The Department of Philosophy will remain on Foggy Bottom in light of faculty resistance to last month’s decision to move the department to the Mount Vernon Campus.
Columbian College of Arts and Sciences Dean Peg Barratt reversed her decision after an outpouring of opposition from faculty, who said the move was made without their input.
Gail Weiss, chair of the philosophy department, rallied against the relocation by launching an online petition that garnered 117 signatures from professors.
“There was a lack of consultation in the way it was originally handled. We were told we were moving and that we wouldn’t be able to change that decision. It was a done deal,” Weiss said.
Barratt said after discussions with the college’s dean’s council, Provost Steven Lerman and philosophy professors, the move’s negative impact on student and faculty interaction became clear. Lerman said the two decided “that in retrospect their arguments were reasonable and compelling.”
“[The philosophy department] indicated that the nature of the material and the engagement of the faculty led to heavy use of office hours,” Barratt said. “They?wanted to ensure that students would be able to have these important conversations at their convenience.”
Weiss said students would have suffered from the proposed relocation because their classes are writing-heavy and require more faculty attention.
“To do the kind of intensive work outside of class that we do, it’d be a hardship for students. They’re lined up sometimes out here, outside the doors,” Weiss said.
Landon Elkind, a philosophy major and a sophomore, said he values the ability to visit professors during office hours.
“The concepts of philosophy are dense and difficult. For me it’s really useful to be able to go to teachers’ office hours to ask clarification and just ask a quick question,” Elkind said. “For the department to be healthy, it needs to be accessible to students.”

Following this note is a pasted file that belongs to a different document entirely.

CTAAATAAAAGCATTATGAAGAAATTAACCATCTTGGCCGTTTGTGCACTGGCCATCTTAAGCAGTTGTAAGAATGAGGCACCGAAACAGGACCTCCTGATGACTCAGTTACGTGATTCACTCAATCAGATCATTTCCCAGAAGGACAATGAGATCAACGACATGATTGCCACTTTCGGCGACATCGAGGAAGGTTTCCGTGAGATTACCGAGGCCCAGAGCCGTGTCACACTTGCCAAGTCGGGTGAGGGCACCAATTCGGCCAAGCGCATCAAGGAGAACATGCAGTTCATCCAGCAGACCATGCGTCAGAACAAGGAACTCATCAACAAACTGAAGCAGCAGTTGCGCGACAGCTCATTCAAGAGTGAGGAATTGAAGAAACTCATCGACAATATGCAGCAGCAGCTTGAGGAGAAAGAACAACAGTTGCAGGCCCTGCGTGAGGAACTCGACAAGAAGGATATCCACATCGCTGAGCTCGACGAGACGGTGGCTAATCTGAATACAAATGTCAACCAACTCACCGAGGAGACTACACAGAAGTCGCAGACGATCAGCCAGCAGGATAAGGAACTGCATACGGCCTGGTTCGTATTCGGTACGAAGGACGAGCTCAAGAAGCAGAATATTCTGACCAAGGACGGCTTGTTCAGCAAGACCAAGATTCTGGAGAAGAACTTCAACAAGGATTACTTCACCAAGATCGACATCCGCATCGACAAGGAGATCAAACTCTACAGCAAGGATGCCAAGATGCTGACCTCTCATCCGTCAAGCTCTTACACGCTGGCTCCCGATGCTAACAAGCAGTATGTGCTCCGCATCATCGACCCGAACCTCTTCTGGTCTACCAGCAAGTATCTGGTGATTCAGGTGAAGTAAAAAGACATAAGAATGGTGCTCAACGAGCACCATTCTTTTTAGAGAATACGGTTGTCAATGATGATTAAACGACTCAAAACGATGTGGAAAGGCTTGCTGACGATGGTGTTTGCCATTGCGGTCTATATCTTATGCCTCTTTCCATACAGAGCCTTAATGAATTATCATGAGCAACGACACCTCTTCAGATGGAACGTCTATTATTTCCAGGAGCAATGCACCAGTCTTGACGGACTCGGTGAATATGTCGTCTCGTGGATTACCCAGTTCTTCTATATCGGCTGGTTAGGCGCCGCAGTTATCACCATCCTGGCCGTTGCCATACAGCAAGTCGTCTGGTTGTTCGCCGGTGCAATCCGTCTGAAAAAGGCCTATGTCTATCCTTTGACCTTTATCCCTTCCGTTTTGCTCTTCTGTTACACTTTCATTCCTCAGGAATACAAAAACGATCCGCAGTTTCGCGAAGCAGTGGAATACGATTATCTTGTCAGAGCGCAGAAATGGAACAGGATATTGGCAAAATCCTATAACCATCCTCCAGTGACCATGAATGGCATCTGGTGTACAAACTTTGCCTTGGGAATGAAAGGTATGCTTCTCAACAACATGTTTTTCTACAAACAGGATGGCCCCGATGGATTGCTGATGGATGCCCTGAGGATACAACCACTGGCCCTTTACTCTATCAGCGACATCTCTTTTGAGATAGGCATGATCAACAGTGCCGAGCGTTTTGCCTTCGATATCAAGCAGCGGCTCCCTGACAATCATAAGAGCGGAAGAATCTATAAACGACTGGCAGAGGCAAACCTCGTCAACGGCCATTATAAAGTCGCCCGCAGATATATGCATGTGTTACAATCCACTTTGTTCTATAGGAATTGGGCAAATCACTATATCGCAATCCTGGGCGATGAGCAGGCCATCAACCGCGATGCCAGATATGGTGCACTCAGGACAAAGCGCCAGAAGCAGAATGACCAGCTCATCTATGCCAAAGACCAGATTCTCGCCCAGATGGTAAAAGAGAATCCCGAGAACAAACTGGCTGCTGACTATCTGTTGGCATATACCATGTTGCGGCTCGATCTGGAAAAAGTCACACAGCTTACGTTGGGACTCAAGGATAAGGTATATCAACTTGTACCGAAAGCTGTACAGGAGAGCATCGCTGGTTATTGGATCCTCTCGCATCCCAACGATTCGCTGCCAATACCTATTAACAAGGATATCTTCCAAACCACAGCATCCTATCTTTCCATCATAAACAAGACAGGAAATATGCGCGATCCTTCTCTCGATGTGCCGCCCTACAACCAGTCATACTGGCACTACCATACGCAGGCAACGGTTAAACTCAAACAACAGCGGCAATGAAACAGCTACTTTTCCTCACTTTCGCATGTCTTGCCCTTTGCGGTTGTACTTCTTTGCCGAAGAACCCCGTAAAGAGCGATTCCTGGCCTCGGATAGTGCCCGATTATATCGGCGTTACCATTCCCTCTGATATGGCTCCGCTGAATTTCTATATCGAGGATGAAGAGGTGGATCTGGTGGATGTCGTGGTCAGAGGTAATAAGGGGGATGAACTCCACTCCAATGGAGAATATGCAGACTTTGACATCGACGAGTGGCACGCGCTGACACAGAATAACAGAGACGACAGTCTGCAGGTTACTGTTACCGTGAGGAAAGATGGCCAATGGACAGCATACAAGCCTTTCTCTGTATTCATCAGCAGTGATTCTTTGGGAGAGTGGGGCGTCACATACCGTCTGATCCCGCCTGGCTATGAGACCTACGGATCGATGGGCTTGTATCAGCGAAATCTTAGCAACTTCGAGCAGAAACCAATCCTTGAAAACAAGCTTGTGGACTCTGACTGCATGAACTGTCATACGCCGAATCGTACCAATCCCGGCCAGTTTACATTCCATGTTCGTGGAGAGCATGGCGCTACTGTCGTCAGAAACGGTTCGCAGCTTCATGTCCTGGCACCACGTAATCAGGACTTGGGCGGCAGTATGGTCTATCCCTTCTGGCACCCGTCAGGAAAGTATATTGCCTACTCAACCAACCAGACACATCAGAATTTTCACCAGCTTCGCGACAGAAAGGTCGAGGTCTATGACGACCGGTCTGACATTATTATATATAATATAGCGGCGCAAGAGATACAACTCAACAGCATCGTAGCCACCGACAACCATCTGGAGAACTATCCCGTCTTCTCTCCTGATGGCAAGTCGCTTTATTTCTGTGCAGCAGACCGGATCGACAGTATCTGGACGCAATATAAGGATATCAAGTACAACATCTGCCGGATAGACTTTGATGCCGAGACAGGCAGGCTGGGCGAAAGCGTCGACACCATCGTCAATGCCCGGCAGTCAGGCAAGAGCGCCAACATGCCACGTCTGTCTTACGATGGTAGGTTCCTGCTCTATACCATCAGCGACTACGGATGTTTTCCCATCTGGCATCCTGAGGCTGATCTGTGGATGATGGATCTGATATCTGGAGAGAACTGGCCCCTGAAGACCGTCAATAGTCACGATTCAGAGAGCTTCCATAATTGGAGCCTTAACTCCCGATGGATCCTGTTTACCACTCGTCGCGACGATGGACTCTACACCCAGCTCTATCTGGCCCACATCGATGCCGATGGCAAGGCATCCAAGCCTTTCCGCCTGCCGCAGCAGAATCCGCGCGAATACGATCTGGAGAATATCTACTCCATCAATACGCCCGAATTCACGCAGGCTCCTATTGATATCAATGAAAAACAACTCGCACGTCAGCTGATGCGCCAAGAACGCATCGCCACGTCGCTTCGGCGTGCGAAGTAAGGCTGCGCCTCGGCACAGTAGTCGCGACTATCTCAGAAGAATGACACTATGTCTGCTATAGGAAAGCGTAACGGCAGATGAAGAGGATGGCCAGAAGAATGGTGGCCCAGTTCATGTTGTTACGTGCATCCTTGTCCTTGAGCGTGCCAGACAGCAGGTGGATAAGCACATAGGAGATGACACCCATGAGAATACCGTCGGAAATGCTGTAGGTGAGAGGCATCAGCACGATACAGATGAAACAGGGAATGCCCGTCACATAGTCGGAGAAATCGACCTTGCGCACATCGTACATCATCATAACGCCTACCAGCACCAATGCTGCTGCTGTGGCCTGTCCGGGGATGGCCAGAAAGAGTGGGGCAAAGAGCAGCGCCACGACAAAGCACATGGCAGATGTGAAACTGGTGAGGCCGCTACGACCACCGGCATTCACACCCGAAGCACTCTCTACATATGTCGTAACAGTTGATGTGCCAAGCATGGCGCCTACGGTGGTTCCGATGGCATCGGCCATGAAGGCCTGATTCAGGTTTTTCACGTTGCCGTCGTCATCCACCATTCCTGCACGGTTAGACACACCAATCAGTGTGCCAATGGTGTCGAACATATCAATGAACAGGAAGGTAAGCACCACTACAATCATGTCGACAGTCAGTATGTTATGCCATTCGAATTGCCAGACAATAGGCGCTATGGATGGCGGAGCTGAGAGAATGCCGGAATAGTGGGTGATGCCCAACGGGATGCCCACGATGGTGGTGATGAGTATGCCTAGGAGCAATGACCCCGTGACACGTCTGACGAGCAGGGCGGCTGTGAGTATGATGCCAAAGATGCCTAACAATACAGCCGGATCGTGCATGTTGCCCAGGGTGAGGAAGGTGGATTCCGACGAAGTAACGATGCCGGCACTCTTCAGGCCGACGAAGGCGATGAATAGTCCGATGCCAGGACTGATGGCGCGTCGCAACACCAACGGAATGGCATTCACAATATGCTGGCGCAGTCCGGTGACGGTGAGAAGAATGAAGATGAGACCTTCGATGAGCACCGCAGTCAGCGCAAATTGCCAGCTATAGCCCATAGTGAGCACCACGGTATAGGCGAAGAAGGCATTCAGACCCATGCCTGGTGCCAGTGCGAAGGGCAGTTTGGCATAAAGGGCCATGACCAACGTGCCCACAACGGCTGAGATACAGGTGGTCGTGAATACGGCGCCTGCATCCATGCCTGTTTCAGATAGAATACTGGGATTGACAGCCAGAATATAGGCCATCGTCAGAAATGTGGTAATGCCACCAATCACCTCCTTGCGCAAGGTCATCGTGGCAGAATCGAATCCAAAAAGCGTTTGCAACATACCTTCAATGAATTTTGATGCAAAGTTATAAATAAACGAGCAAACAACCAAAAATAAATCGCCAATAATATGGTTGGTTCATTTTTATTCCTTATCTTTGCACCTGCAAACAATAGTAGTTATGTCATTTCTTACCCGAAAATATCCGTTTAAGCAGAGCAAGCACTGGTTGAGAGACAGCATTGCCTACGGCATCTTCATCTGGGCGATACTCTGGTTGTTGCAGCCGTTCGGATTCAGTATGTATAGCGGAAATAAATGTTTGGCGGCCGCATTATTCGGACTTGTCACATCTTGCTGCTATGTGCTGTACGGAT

Philosophy professor William Griffith heralded the outcome of the reversed decision, but said Barratt should have considered faculty opinions before the initial move.
“GW has always had a history of strong assumption by faculty of shared governance,” Griffith said. “A successful dean needs to consult with faculty.”
Barratt initially designated the move in order to fill academic space in newly renovated Ames Hall on the Mount Vernon Campus, which will be completed before the end of 2011. Now, the future of academic space on the Vern remains up in the air.
Lerman said he would convene a “strategic planning group” this month to try to “create a strong identity for the Mount Vernon Campus.”
“It’s opened up the bigger question, as we’ve expanded out the capacity of the Mount Vernon Campus,” Lerman said. “I want to put together a group to explore how we can create something more strategic there.”
The University announced last month that all University Writing courses, which are required for freshmen, will be taught on the Vern starting next spring. The campus is already home to the Women’s Leadership Program, the forensic science department and the interior design program.